According to Sakellaropoulos and Economou, the methods through which affects Europe in the social policy of the country is three: proclamations, legislative arrangements and cohesion policy resources, especially the resources of the European Social Fund (Sakellaropoulos, 2006:25; Sakellaropoulos & Economou 2006). To these must be added the Lisbon strategy and the OMC for social protection and social inclusion.
The minimum guaranteed income can not be implemented through European influence for two reasons: a) there is an obligation arising from a directive and therefore is not mandatory, and b) Community resources, due to the regulations of the Structural Funds, it may be used for such benefits. So the issue is fully national and mainly affects the characteristics of the formulation of Greek welfare state.
The fact that the development of this social state has been delayed and incomplete, and that this state does not have any systematic application of social planning in the long term has been emphasized by many authors (Sakellaropoulos 2006.8, Petmesidou-Tsoulouvi 1992).
Throughout the rest of Europe, the main concern of policy-makers, when they form their first institutions of social protection, was to maintain the cohesion of the nation, to include all citizens in a social system form (de Neubourg, 2009, 64). That is precisely the Jessop calls it the National Keynesian welfare state (Jessop, 1999). In Greece, however, as the Kikilias 'criteria for access to social benefits have very little to do with ensuring social citizenship' (Kikilias, 2007). In other words, far from being universal.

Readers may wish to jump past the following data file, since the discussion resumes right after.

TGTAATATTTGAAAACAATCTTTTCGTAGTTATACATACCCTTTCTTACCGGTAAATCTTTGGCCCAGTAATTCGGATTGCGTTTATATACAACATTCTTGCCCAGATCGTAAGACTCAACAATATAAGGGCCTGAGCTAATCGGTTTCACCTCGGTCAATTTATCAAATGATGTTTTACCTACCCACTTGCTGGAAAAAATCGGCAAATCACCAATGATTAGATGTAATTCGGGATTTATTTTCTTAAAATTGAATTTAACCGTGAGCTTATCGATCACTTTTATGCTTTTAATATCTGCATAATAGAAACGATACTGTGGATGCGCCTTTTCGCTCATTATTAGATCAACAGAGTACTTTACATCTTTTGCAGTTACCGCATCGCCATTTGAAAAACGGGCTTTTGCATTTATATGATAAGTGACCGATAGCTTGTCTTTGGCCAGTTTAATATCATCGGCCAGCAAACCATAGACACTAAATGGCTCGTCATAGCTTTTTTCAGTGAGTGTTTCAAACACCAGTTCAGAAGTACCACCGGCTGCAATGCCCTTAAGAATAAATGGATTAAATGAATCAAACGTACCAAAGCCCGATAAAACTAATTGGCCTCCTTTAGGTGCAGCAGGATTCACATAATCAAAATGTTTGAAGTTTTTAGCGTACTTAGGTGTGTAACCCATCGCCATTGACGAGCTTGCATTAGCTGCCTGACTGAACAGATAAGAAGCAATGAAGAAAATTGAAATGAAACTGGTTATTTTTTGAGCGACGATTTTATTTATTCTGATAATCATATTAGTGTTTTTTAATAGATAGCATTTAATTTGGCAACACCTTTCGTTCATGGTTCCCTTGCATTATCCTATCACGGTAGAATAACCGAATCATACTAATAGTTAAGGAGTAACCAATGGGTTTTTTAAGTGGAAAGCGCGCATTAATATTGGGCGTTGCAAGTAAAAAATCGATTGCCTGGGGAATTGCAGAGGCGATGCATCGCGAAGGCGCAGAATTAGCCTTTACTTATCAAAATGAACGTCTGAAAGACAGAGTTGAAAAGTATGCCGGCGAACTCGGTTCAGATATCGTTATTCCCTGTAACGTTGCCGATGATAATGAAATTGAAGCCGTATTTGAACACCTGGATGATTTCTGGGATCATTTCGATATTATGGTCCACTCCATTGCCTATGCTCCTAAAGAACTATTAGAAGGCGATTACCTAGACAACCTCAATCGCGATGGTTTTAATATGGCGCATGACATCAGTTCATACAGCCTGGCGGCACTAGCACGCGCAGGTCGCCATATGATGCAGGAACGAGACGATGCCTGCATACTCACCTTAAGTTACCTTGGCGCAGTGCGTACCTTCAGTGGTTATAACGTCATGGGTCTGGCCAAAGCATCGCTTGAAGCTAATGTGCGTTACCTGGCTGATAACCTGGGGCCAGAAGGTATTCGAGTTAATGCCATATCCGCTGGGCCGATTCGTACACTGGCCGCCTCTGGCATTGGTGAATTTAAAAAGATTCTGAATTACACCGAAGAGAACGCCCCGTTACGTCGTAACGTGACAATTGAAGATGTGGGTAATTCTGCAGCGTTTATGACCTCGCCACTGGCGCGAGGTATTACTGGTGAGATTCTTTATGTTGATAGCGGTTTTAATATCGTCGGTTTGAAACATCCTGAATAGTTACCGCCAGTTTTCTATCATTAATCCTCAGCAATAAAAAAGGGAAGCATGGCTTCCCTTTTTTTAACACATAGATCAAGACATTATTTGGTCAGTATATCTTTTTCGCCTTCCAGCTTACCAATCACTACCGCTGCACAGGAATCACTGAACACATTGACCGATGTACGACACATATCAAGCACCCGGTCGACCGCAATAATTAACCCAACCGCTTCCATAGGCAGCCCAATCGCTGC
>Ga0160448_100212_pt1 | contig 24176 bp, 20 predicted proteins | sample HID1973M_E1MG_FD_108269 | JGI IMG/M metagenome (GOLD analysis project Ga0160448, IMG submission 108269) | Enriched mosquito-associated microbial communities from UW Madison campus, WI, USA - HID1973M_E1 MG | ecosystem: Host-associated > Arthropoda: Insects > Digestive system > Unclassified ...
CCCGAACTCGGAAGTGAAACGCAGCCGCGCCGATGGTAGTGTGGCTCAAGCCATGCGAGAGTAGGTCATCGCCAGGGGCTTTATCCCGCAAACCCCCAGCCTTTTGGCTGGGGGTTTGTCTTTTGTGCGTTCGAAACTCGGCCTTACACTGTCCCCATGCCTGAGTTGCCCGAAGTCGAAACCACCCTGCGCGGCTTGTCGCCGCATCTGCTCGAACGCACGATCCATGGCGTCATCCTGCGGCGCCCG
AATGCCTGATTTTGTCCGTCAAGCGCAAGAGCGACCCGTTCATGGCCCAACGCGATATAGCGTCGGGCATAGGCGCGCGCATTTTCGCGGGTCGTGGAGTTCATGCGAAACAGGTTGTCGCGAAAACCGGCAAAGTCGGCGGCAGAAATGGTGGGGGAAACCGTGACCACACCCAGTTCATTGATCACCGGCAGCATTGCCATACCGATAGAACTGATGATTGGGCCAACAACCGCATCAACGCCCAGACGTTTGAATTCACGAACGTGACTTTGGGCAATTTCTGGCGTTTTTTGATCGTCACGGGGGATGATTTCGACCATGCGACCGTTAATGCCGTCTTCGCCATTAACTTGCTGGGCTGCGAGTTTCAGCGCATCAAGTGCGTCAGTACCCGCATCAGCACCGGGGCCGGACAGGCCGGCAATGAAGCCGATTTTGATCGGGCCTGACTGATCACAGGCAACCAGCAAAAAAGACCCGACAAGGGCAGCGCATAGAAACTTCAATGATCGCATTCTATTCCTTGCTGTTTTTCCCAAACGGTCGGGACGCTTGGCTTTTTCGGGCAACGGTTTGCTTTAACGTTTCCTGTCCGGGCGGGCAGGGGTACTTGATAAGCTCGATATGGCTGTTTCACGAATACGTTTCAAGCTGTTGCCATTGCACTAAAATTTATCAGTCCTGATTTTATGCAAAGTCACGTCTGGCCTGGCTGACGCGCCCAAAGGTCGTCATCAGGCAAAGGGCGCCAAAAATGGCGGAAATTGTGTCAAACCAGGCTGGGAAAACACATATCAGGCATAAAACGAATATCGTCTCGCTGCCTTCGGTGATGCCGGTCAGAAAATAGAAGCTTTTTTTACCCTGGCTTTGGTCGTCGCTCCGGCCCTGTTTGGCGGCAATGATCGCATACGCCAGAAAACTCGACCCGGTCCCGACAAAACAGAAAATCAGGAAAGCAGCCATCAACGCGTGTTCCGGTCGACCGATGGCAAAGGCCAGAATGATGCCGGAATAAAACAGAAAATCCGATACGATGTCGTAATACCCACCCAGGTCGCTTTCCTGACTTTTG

In Greece therefore lacks universality of social institutions such porstasias tortuous development of the nation state. That is why the Greek social protection system has been developed in a piecemeal fashion and without the existence of an overall design. The benefits appear to have been developed on the basis of political criteria-customer and the emphasis is on numerous categorical income transfers. The Greek social protection system largely dominated by social security and little attention has been paid to the welfare of this section. (Sotiropoulos, 2003, 2004 Matsaganis, Contiades, 2008, Kikilias 2007).
The problematic development of the welfare state in Greece certainly has a significant impact on the ineffectiveness of policies against poverty and social exclusion. The large informal sector, contribution evasion, lack of extensive manufacturing base, odd dialyzed insurance to welfare are problems facing the minimum guaranteed income.
Moreover, the introduction of a Catholic institution is a means to combat customer configurations of social benefits. Even more, as shown by the European experience, the universalisation of benefits and will contribute to improve the quality of both the administrative structures and services offered.
5. Steps to establish a system of minimum guaranteed income in Greece